I wonder if it is the same in other departments here at USE, or indeed in various departments at other universities? Staff meeting discussions just seem to go on about the same old issues year in year out. It's like Groundhog Day. Why isn't there enough car parking space and how can we prevent students from parking in designated staff places? Why are there always problems with the networked printers - why are they always jammed or out of paper? Why don't some lecturers from other departments vacate teaching rooms at ten minutes to the hour as they are supposed to do so that staff and students have time to get their classes started on the hour? Why do some lecturers use the wrong kind of pens on the white boards so that they leave a permanent mark? Why are teaching rooms so cold on the first day of term because the heating has been switched off over the vacation and does not come on again early enough for the rooms to be warm for the first scheduled class?
Of course these are all important issues but somehow they never seem to get solved so that we just return to them again and again at each successive staff meeting. And we spend so much time going over the same old ground that there is barely enough time to discuss important new topics like the Dean's Faculty restructuring plan and the cutback in teaching time for each module that the university is imposing. Or the new security system which means that you have to carry an electronic campus card with you at all times or you won't be able to get into some buildings. I can understand why some colleagues don't ever come to staff meetings because they say they have heard it all before and nothing ever gets done to change things.
And why do the minutes of the meetings never bear much correspondence with what was actually said. Sometimes I think they are written before the meeting even takes place. Well, I suppose as the discussion is so similar to what took place on the previous occasion all Molly needs to do is just edit the minutes from last time.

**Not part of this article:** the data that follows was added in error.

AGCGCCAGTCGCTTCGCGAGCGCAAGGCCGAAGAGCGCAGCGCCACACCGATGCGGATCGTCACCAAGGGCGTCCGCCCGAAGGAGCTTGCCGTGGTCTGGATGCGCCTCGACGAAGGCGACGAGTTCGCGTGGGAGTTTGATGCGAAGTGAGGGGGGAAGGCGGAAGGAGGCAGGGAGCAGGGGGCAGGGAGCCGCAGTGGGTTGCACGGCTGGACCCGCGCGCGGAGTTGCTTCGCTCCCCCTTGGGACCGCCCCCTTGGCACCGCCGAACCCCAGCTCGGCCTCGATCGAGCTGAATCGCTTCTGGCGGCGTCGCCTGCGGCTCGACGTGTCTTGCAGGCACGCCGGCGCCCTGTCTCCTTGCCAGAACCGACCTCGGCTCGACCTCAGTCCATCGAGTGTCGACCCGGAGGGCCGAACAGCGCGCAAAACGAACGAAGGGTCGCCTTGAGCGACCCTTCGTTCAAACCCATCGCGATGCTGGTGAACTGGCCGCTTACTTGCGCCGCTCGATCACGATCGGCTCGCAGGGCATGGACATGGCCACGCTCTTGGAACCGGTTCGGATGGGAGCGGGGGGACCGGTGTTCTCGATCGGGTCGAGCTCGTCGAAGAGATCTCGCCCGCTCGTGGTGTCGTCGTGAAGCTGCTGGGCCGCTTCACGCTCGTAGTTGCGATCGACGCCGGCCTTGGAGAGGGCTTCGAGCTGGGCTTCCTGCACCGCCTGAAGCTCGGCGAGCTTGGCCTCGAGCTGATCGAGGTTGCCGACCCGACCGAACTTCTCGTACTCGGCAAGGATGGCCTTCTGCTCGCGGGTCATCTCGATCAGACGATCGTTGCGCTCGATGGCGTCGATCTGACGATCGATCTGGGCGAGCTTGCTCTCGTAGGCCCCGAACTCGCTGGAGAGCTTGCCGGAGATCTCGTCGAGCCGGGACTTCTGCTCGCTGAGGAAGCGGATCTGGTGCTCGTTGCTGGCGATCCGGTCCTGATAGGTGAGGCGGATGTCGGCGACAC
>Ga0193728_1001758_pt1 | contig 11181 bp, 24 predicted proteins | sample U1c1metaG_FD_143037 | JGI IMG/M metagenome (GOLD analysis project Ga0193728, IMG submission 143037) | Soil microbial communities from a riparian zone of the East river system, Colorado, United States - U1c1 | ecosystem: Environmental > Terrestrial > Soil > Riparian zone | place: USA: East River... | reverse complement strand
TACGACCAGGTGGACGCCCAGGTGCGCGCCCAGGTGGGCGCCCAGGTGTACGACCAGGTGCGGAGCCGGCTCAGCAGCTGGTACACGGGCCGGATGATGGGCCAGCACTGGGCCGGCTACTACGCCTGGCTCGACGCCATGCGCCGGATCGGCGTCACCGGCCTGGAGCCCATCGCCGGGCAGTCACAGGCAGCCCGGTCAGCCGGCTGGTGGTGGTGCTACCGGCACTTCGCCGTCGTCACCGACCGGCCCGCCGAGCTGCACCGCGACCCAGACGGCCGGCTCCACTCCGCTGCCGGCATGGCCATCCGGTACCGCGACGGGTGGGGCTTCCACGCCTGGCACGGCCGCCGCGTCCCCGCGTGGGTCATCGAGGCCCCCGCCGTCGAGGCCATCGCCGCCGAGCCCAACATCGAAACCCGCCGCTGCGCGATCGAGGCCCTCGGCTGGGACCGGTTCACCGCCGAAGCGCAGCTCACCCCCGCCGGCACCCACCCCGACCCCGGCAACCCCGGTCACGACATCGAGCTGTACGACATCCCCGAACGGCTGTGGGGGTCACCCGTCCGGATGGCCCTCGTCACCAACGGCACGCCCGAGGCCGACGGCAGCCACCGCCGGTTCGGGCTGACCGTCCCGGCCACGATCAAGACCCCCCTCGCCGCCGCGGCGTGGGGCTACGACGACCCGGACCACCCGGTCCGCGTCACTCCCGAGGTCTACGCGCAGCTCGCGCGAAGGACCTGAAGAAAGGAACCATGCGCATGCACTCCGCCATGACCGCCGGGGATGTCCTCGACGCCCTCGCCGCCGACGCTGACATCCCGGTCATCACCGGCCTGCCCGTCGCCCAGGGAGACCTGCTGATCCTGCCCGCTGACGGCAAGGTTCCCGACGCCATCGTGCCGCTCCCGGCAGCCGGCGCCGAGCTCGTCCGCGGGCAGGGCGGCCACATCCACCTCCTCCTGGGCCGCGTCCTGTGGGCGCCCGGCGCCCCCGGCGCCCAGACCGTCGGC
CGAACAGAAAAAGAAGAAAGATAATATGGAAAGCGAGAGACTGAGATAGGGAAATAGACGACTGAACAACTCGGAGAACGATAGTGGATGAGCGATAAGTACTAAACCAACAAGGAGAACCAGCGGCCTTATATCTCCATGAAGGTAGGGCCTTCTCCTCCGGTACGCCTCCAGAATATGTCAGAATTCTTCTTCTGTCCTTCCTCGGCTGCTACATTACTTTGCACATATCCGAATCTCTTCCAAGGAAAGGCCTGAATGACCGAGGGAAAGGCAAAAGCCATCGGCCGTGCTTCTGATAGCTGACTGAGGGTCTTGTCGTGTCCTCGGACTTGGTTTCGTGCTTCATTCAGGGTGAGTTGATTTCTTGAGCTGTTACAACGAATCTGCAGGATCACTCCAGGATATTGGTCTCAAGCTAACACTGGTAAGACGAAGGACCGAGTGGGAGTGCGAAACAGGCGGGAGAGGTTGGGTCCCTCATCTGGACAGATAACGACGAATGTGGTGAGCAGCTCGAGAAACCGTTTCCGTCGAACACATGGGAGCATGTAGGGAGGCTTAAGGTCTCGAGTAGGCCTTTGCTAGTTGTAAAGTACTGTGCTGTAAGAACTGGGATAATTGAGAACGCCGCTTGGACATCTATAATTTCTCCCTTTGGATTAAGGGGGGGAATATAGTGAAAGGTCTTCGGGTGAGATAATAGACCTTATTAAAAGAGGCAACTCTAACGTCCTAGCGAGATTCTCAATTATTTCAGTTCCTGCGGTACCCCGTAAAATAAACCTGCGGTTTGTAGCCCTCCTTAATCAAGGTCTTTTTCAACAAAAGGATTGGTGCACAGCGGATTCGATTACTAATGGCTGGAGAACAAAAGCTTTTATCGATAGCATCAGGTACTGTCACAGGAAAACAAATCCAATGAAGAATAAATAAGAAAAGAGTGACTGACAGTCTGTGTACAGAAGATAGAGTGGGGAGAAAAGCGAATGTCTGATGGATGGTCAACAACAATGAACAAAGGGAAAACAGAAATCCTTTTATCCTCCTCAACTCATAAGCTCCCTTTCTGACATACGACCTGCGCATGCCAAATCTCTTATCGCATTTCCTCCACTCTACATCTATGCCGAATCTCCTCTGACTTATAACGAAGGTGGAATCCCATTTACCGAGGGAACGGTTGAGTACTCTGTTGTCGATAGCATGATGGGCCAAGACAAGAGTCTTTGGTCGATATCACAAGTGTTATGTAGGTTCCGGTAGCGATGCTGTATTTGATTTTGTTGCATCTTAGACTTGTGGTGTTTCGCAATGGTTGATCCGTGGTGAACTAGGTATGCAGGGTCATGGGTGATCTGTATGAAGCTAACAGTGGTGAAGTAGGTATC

Gus says that actually the topics do change - over decades anyway. He says that in the 1970s it was the state of the toilets not the printing that always came up. But then again at that time everyone got their work typed up by one of the three departmental secretaries that we used to have - you didn't have to word process and print your work yourself. It reminded him of one of the secretaries, Sally, who seemed to have the knack of incorporating every kind of Freudian slip into your work. Public sector became pubic sector, interest rates became incest rates, homogeneous became homosexual, and externalities became externatities! She may have done the typing for you but you certainly had to check the work carefully and make sure the changes were made before copies of the handouts were prepared to give to students. Of course it might just have been that the lecturers' writing was illegible and Sally did the best she could to interpret the scribblings.
Now that has reminded me of another important issue that we should have debated more fully at the last Staff meeting - the ruling that we must limit our handouts for students to just the initial module handbook. Everything else must be put up in electronic form of the VLE. Apparently it is part of the university's Green Agenda - to reduce the use of paper wherever possible.They say that students are happy with the plan and that these days they all use mobile phones and iPads. But I have seen students printing off everything from the VLE, saying that they still want to have a physical hard copy of course materials. The trouble is that they might print off the notes but in some cases there is precious little evidence that they have ever read them. Maybe we should just give them video clips to watch and do away with written material altogether? Or perhaps we should go back to getting them to write things down as we used to do. At least that way the ideas might pass through their brains once.
Now, listen to me. I have gone off on a rant about students when I started by complaining about colleagues going over the same old ground in staff meetings. Moan, moan, moan, moan. I must resolve to be more positive and forward looking!